The Circle of Fifths (Part 1)

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The circle of fifths is a very useful thing. Really, really useful. If you get your head around it, it will help with lots of things.

For now, though, we’re just going to use it as a way to figure out the notes of each key.

It’s really simple.

The scale of C major uses all the white notes.

If we go to the fifth note of the C scale, G, and start to play all the white notes, it will nearly sound like a major scale, right up until the last note, F, which we need to change to F# in order to make a major scale.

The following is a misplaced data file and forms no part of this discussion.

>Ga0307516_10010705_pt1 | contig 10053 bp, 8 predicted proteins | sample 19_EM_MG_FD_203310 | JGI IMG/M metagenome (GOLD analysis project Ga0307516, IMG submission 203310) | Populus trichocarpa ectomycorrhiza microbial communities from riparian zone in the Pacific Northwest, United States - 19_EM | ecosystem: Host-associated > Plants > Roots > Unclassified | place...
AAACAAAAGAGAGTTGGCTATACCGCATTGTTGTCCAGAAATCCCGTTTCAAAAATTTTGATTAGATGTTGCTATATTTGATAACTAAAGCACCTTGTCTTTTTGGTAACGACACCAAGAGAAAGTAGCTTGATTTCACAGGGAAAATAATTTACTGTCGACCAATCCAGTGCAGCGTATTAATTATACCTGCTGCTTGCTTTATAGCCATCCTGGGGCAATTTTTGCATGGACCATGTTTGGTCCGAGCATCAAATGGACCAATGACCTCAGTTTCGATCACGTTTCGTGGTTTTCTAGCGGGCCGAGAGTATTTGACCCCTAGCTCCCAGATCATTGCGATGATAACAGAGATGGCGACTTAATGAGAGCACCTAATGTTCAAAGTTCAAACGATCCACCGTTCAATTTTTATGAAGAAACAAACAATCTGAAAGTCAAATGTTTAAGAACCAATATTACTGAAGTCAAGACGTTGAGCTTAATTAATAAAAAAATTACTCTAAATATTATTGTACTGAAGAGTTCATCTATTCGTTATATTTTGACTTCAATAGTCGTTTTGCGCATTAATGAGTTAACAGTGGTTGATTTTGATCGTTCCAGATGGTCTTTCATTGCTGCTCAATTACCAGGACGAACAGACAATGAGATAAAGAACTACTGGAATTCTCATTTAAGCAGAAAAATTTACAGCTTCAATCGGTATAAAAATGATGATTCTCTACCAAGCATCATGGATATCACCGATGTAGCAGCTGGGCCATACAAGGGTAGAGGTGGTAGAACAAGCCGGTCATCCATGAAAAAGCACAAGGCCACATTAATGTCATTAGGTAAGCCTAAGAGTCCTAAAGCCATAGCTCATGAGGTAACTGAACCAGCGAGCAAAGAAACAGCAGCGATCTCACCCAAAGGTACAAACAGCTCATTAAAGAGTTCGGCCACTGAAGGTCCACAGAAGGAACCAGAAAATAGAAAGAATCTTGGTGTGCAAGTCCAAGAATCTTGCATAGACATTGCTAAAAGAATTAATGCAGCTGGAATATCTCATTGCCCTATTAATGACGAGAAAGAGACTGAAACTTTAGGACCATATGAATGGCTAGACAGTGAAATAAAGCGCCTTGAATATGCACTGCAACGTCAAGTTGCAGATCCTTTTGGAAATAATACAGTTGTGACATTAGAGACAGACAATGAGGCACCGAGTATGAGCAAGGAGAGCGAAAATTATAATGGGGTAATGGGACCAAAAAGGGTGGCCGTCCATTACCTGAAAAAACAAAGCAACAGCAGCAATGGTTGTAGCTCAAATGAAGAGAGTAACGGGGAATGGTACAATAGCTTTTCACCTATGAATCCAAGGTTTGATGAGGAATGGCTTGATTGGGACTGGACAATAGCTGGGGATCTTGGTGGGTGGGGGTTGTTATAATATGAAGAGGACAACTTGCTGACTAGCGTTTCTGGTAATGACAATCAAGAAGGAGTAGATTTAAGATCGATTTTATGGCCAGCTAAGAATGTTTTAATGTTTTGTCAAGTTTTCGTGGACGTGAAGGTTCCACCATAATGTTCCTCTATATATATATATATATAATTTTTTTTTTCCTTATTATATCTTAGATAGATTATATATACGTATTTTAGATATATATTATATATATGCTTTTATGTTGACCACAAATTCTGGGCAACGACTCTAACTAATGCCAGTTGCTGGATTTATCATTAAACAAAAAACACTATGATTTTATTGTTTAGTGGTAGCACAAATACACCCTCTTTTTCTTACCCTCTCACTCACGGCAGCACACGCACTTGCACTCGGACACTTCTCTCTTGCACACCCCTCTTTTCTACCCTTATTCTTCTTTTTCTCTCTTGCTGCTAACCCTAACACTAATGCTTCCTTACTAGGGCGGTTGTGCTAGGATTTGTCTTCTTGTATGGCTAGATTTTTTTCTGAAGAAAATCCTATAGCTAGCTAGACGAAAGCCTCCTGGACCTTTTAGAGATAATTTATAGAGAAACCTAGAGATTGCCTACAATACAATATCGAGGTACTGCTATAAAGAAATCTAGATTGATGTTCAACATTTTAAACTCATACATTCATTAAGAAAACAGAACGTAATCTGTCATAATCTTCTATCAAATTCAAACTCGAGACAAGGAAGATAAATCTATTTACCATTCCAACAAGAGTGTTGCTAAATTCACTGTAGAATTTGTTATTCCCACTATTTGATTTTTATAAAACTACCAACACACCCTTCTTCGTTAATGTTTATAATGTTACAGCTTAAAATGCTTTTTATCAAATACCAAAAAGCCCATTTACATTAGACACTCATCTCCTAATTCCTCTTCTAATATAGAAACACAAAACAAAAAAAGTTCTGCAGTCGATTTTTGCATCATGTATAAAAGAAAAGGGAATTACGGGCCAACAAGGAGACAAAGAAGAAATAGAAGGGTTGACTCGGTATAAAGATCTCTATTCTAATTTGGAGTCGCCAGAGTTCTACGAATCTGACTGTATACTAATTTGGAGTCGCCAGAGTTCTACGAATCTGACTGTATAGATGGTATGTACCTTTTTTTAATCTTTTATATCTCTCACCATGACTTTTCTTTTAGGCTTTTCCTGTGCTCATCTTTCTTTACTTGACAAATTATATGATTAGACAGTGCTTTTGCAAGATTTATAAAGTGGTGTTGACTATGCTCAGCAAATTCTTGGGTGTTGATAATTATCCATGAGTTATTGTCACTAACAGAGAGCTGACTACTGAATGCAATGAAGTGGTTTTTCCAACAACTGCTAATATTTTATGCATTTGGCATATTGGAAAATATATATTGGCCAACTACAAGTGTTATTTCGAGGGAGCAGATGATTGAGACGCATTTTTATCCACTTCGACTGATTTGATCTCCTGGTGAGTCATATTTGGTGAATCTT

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If we go to the fifth note of the G scale, D, and start to play all the notes of the G scale, it will nearly sound like a major scale, right up until the last note, C, which we need to change to C# in order to make a major scale.

If we go to the fifth note of the D scale, A, and start to play all the notes of the D scale, it will nearly sound like a major scale, right up until the last note, G, which we need to change to G# in order to make a major scale.

If we go to the fifth note of the A scale, E, and start to play all the notes of the A scale, it will nearly sound like a major scale, right up until the last note, A, which we need to change to A# in order to make a major scale.

This carries on and on. However, for now, we only really need the scales of C, G, D, A and E and we can move on to the fun stuff!

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